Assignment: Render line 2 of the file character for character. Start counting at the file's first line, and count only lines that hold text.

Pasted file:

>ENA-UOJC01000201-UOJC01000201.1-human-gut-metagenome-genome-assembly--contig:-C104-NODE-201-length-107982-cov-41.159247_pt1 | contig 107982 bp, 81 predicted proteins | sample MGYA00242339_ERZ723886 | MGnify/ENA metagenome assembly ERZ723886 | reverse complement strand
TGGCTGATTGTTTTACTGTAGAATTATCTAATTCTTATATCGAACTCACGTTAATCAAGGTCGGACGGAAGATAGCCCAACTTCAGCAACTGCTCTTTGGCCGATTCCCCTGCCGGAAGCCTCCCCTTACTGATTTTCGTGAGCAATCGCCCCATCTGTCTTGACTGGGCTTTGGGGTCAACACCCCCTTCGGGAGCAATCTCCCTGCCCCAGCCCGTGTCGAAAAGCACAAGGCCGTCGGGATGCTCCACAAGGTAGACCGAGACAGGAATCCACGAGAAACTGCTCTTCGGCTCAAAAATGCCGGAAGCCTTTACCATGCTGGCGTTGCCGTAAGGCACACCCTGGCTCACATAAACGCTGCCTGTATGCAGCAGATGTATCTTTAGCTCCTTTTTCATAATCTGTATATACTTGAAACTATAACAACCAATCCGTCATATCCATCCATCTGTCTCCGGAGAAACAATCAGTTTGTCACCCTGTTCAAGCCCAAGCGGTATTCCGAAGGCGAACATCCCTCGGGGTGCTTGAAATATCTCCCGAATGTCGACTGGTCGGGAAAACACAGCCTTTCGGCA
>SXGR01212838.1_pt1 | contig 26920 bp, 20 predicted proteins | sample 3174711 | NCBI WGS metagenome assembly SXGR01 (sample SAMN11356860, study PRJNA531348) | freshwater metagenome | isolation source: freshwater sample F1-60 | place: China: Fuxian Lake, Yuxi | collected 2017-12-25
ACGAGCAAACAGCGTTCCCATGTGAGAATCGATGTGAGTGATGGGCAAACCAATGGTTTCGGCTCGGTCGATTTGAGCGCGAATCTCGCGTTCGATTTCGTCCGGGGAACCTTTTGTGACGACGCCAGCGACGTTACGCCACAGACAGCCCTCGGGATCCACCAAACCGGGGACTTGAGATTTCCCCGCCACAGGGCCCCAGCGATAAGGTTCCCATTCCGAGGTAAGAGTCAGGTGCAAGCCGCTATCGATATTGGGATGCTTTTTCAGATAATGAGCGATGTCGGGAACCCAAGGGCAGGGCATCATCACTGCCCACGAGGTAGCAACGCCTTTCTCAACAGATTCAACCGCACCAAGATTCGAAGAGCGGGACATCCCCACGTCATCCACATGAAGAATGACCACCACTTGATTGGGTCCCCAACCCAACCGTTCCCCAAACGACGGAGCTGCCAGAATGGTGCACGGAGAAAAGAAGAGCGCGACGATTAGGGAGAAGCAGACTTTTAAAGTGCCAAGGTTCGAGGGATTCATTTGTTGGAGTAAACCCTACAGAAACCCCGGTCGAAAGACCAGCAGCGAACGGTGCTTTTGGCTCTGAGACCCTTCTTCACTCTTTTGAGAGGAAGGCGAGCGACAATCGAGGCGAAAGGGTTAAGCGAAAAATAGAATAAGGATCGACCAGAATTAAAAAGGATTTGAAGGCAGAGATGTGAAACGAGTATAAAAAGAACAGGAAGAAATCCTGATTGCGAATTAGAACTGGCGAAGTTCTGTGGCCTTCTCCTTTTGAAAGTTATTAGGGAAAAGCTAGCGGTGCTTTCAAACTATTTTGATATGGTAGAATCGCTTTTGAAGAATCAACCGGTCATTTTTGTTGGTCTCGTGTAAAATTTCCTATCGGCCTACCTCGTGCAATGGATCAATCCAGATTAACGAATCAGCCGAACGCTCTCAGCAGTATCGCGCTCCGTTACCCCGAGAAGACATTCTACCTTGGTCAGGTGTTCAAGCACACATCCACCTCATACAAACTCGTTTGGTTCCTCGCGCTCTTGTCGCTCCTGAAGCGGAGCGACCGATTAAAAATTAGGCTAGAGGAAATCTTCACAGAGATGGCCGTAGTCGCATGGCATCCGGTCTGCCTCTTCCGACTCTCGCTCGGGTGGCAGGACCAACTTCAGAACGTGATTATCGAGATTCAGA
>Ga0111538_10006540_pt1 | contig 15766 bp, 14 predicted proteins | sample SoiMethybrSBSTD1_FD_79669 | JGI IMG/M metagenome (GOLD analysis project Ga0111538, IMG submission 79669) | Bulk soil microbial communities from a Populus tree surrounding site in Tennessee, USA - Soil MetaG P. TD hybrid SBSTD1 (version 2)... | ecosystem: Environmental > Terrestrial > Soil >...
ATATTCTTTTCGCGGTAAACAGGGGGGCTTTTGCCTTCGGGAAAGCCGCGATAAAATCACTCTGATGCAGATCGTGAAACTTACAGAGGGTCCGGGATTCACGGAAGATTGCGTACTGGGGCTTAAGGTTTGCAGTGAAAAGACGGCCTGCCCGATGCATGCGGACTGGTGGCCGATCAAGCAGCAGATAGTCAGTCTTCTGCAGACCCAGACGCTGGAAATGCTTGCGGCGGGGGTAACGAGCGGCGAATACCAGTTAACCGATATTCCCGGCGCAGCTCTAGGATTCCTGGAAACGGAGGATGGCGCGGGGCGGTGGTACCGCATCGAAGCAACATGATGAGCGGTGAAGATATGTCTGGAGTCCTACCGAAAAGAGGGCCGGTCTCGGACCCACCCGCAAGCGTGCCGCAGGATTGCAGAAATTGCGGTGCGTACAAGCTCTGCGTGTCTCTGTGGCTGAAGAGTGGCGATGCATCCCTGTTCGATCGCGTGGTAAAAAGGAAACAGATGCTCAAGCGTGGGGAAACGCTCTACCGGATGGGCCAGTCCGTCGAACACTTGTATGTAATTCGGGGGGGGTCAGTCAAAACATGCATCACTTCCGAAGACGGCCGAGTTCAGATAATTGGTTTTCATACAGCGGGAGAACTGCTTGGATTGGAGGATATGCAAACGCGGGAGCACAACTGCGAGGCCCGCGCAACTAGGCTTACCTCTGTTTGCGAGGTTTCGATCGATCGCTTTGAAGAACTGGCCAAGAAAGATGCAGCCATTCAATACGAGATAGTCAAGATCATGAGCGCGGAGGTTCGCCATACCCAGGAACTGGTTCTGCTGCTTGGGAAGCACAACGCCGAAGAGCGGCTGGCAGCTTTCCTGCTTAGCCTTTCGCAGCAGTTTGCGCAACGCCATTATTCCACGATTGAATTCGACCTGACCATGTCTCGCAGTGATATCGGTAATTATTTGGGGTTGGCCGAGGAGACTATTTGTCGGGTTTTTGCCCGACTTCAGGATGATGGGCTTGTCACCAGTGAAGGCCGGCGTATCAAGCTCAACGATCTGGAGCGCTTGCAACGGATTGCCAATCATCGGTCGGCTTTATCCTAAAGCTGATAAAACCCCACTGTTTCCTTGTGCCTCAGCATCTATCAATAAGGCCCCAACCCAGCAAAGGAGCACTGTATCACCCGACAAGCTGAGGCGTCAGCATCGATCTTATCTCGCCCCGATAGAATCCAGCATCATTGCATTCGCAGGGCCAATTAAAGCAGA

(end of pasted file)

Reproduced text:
TGGCTGATTGTTTTACTGTAGAATTATCTAATTCTTATATCGAACTCACGTTAATCAAGGTCGGACGGAAGATAGCCCAACTTCAGCAACTGCTCTTTGGCCGATTCCCCTGCCGGAAGCCTCCCCTTACTGATTTTCGTGAGCAATCGCCCCATCTGTCTTGACTGGGCTTTGGGGTCAACACCCCCTTCGGGAGCAATCTCCCTGCCCCAGCCCGTGTCGAAAAGCACAAGGCCGTCGGGATGCTCCACAAGGTAGACCGAGACAGGAATCCACGAGAAACTGCTCTTCGGCTCAAAAATGCCGGAAGCCTTTACCATGCTGGCGTTGCCGTAAGGCACACCCTGGCTCACATAAACGCTGCCTGTATGCAGCAGATGTATCTTTAGCTCCTTTTTCATAATCTGTATATACTTGAAACTATAACAACCAATCCGTCATATCCATCCATCTGTCTCCGGAGAAACAATCAGTTTGTCACCCTGTTCAAGCCCAAGCGGTATTCCGAAGGCGAACATCCCTCGGGGTGCTTGAAATATCTCCCGAATGTCGACTGGTCGGGAAAACACAGCCTTTCGGCA